This is the season for cleaning. Cleaning the house for family to arrive for graduations and recitals, cleaning bikes and water toys and deck furniture since it is supposedly summer - even here in Vermont. The BBQ, the dog bed, the garden beds and closet drawers. Everything needs attention after a long winter and dim light.
I get overwhelmed. Regular schedules and demands continue and the little time I have left I want to spend outside and play instead of preparing for it.
How do I start, where do I start, and why?
The why is easy - because I am a civilized human and I like things organized in order to not get overwhelmed and I like to take care of my things so they last longer and even animals make their dens, build nests, clean their feathers and furs.
Where do I start? I remember one of these inspirational cards at the grocery store: “Start anywhere” That makes sense. I’ll start with the laundry pile that’s already calving and flowing out the laundry room door. Then, once the washing machine is loaded and doing its job, I’ll start dusting and cleaning my house from top to bottom, shelf by shelf and room by room.
How do I start? That’s the hardest part. My mind is immersed in work projects, family time and memories from my most recent travels. How can I give attention to the mundane when more intriguing projects are calling louder? How do I start? I just started. Pushed my thoughts aside, got up a little earlier in the morning and started without thinking. I made myself go through the motions, just like starting a long climb on the mountain. One step after the other, breath out, breath in. One piece of laundry and one foot of floor space after the other.
All the while, I did notice my mind pulling me away while my hands were moving laundry or pushing the vacuum cleaner. Since I am deeply immersed in working on my new site specific performance piece I felt torn. I heard myself think “You should be spending time in the studio, and at the site. This cleaning thing is such a waste of time.” That train of thought lead me to the question:
What is site specific work? How do I practice it?
Studying a site, a landscape, requires immersion. I need to be head deep in the environment in order to learn and understand it. That's research from within, an important dimension added to the more traditional cognitive research process. Only the complete immersion allows all my senses to be engaged. Only then can I understand a site in all its dimensions: it's textures, smells, rhythms, history and possibilities.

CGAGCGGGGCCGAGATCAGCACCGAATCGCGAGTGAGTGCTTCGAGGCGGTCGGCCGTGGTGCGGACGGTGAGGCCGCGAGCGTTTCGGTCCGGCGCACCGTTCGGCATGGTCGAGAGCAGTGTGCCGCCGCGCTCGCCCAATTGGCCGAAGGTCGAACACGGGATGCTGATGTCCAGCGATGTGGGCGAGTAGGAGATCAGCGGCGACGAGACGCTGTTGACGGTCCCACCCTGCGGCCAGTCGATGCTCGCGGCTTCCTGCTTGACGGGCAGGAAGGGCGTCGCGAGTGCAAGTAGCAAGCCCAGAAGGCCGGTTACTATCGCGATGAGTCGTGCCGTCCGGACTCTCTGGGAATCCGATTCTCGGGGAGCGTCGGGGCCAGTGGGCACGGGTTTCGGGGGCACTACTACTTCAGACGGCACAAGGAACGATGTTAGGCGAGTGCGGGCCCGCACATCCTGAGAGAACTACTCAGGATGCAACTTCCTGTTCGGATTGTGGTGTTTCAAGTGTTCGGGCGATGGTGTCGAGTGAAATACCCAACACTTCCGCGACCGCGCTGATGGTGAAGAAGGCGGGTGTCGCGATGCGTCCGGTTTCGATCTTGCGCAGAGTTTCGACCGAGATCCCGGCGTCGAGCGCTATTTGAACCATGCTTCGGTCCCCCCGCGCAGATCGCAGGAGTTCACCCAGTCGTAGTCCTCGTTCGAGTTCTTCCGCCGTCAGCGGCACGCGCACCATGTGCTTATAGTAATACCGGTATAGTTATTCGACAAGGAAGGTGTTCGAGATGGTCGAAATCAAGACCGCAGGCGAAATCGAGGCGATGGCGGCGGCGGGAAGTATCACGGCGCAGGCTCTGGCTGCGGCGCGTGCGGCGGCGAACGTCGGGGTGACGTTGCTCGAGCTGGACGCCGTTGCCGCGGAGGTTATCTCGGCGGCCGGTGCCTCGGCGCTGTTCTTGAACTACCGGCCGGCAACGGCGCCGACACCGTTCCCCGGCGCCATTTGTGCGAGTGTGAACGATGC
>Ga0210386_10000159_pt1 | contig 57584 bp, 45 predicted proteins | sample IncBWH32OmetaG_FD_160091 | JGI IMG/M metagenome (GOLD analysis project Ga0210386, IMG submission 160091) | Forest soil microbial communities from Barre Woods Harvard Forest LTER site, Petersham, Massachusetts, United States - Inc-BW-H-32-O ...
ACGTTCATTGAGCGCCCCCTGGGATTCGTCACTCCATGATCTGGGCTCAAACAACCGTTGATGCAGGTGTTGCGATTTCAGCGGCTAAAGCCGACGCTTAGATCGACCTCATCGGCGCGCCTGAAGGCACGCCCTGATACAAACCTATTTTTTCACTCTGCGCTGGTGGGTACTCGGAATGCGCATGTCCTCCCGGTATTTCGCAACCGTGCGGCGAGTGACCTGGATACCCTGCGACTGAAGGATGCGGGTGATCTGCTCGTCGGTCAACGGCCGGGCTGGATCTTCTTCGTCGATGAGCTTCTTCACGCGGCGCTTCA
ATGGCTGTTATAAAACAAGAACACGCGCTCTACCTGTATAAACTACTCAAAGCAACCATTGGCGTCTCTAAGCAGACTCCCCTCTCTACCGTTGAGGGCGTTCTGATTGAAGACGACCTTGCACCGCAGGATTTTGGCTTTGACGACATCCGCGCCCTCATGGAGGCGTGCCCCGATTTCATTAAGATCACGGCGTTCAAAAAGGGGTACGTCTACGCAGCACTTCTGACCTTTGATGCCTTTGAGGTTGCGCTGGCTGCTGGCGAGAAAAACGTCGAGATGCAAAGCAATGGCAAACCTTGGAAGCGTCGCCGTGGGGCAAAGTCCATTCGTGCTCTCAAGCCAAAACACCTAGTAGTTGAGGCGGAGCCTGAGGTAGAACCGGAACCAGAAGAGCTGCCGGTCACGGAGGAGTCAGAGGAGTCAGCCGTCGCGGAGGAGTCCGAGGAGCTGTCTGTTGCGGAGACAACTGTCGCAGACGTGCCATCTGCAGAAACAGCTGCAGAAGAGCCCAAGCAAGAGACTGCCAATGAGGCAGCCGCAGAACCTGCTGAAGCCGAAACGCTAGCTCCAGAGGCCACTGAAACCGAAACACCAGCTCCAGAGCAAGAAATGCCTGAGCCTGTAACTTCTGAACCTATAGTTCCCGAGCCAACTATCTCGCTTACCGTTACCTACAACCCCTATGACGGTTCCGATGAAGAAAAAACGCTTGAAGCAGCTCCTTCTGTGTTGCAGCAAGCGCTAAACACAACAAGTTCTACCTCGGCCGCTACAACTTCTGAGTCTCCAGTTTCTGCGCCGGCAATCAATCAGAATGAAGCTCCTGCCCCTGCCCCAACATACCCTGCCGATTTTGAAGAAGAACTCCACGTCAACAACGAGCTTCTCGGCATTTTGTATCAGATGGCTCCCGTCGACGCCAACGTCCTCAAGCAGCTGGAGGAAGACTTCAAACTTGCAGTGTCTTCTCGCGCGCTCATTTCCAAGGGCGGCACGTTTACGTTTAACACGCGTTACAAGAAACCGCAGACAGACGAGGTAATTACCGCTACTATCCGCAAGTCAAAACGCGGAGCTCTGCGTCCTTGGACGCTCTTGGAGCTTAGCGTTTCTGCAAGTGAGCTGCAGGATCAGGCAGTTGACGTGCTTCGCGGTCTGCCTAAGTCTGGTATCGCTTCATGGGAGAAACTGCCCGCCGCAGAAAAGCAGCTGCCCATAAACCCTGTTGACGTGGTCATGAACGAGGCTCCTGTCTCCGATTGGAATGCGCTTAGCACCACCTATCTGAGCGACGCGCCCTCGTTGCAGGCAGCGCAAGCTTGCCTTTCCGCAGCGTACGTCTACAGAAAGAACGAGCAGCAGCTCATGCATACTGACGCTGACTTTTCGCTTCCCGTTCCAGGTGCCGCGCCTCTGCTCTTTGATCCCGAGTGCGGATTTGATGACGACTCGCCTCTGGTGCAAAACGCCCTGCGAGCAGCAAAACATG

How is the process of cleaning different? Isn’t this act of immersion a complete study of this site that I call my home? How else could I study and engage with this site that is so familiar and at the same time always new?
Seeing the process of deep cleaning as site specific study shifted my energy. I am now able to give my full attention to the process of cleaning and organizing. Handling each piece of laundry, gear and furniture allows me to reflect and ask questions. I am processing memories, I notice things that have become obsolete and need to get handed on, things that need repair, books that I had forgotten how meaningful they were and now re-inspire, dishes that had been misplaced and stray socks that have been missing. I notice how things are made, how a seam on my ski glove is coming apart and how the hats still smell like winter. Pulling out swim towels and lifejackets fill me with excitement and anticipation as well as last summer’s memories. Each piece holds so much information. At the end of my cleaning time I have relived and processed a whole winter filled with adventure, growth, challenges and play. I have learned new things about myself and my family, following our trails through our home in one season and the dreams and hopes I am anticipating for the coming season.
The mundane holds meaning, stories and experiences, sets a stage, opens doors and offers opportunities. I now understand cleaning as another form of site specific work, deeply inspiring. A practice in paying attention, engaging all senses, leaning in and careful listening. A practice in gratitude and loving care for ourselves, our family and our environment.